Let's abandon the sour-grapes quest for vengeance that demands that we tear down the heroes of those who rightly exposed the evils of our own.

Let's outgrow the delusion of our own perfection and face the fact that the people and institutions that we so happily defame have done far more good in the world than have any of their petty critics.

THOMAS BERRY

Grand Rapids

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Sally Mott scolds a Forum contributor for scolding The Blade for scolding Councilman Wade Kapszukiewicz for his mandatory bike helmets for kids plan.

I love it when the editors take a stand with which I agree.

Of course, decisions concerning personal safety (when second parties are not at risk) should rest with parents and with individuals, not with the government. Thank goodness we didn't have the “helmet police” around when Cristobal Colon took off in his three rickety boats.

Aside from ever-diminishing personal freedoms, bike (and motorcycle) helmets inhibit vision and you can't hear with the darned things on.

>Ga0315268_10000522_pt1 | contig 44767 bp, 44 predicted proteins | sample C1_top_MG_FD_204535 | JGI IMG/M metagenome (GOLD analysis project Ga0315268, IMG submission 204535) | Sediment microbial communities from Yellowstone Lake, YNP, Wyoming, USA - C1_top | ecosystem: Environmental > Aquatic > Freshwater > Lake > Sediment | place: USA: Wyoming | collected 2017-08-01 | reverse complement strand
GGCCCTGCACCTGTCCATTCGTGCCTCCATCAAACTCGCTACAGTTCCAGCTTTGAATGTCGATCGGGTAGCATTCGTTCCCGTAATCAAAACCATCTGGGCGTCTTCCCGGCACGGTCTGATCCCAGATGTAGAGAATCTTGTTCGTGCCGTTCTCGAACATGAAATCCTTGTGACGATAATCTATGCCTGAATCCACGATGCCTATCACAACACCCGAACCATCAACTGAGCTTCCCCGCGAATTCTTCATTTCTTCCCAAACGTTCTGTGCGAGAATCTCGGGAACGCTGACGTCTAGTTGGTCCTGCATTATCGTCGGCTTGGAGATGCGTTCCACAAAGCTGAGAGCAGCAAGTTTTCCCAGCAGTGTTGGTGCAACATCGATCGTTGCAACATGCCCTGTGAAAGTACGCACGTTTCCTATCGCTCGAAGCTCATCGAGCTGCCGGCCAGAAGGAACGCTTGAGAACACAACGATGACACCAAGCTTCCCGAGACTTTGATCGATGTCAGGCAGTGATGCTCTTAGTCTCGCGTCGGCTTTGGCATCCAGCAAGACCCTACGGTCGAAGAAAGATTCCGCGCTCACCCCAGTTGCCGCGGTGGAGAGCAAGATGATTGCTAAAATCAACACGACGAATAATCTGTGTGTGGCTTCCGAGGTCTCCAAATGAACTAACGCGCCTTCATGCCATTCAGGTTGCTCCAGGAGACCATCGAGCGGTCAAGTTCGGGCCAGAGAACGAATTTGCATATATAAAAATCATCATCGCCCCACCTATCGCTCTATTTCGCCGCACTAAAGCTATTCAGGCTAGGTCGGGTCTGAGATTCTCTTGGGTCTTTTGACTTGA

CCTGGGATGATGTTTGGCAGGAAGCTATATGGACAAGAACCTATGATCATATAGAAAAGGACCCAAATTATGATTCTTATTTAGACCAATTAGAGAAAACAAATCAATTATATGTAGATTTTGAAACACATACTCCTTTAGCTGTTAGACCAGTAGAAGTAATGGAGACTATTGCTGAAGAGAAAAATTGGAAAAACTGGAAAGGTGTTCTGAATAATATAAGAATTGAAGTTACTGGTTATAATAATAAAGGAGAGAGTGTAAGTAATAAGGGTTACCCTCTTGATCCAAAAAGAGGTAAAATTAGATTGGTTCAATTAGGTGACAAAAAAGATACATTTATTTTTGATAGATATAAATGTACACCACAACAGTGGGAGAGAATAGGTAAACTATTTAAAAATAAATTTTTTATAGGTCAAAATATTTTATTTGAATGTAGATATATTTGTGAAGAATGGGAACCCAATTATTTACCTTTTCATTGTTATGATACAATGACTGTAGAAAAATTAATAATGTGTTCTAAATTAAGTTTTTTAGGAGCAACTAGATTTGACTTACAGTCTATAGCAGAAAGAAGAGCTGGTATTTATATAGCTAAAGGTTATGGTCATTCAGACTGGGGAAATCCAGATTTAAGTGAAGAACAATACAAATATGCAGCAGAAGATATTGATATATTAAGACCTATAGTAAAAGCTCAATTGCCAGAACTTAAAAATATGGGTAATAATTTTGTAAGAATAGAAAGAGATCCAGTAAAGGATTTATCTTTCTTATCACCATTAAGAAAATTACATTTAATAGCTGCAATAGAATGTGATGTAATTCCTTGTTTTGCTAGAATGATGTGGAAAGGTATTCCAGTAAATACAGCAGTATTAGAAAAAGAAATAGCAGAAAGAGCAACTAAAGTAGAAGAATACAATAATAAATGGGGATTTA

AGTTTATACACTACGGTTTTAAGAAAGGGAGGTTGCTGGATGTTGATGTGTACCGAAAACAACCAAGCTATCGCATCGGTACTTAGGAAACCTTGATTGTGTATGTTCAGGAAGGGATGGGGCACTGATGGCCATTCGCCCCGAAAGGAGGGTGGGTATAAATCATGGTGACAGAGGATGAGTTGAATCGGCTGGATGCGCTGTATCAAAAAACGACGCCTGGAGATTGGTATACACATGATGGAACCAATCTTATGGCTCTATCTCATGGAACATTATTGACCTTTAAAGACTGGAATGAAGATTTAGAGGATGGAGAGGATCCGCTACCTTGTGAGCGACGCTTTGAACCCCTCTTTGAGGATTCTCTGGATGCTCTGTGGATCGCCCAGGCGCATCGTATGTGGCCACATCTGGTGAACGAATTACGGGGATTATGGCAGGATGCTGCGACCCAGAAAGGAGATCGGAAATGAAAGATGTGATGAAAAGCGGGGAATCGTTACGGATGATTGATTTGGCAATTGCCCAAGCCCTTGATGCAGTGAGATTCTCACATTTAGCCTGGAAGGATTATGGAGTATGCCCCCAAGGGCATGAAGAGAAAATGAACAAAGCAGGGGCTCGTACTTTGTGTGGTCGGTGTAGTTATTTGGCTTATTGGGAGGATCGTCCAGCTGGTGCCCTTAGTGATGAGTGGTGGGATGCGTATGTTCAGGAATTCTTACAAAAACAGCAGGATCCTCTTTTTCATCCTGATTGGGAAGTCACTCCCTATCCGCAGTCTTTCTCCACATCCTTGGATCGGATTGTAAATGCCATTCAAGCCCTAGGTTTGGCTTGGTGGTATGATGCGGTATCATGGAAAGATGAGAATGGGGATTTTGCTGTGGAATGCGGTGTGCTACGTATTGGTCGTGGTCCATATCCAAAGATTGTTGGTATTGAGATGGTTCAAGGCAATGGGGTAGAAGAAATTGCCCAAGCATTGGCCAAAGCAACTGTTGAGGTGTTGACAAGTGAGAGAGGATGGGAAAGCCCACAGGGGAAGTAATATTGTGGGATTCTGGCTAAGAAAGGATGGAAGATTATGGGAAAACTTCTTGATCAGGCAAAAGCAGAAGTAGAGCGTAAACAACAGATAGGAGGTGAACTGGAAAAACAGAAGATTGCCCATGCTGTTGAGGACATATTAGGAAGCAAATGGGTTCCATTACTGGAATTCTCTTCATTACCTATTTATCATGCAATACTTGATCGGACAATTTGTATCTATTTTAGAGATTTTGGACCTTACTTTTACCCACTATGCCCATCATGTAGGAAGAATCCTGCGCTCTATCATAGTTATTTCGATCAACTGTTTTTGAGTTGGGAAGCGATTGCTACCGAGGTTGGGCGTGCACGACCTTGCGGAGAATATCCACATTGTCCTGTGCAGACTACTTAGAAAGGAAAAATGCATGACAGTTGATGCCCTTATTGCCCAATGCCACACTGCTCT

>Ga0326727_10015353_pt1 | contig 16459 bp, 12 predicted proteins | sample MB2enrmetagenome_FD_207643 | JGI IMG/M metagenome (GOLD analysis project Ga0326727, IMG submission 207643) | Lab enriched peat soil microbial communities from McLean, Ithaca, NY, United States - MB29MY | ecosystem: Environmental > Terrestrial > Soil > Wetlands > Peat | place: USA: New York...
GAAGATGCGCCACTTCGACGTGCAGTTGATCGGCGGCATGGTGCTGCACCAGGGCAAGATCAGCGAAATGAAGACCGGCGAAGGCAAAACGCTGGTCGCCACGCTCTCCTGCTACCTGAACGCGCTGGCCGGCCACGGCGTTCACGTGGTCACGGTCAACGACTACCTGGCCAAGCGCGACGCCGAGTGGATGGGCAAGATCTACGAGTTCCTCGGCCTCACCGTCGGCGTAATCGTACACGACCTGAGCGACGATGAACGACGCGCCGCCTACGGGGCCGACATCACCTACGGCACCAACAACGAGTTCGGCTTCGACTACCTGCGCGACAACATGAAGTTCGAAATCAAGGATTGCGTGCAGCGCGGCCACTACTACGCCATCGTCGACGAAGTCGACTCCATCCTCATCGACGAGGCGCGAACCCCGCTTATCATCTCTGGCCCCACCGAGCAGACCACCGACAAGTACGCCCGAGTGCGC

But you will never see a statistic (paid for by the helmet manufacturers) showing “death would have been prevented if the rider could only have seen or heard the approaching vehicle.”

The earlier letter writer applauded seatbelts, child restraints, and airbags as wonderful things.

But you sure won't see many statistics (because the studies are paid for by those who benefit financially from seatbelt fines, child restraint sales, etc.) showing deaths caused when people couldn't get out of their seatbelts in time, or when kids were choked, suffocated, or crushed by seatbelts or airbags, or how many people who were “saved” by seatbelts are living out the rest of their lives as institutionalized vegetables.

Nope. Nobody will pay for such studies. No money there.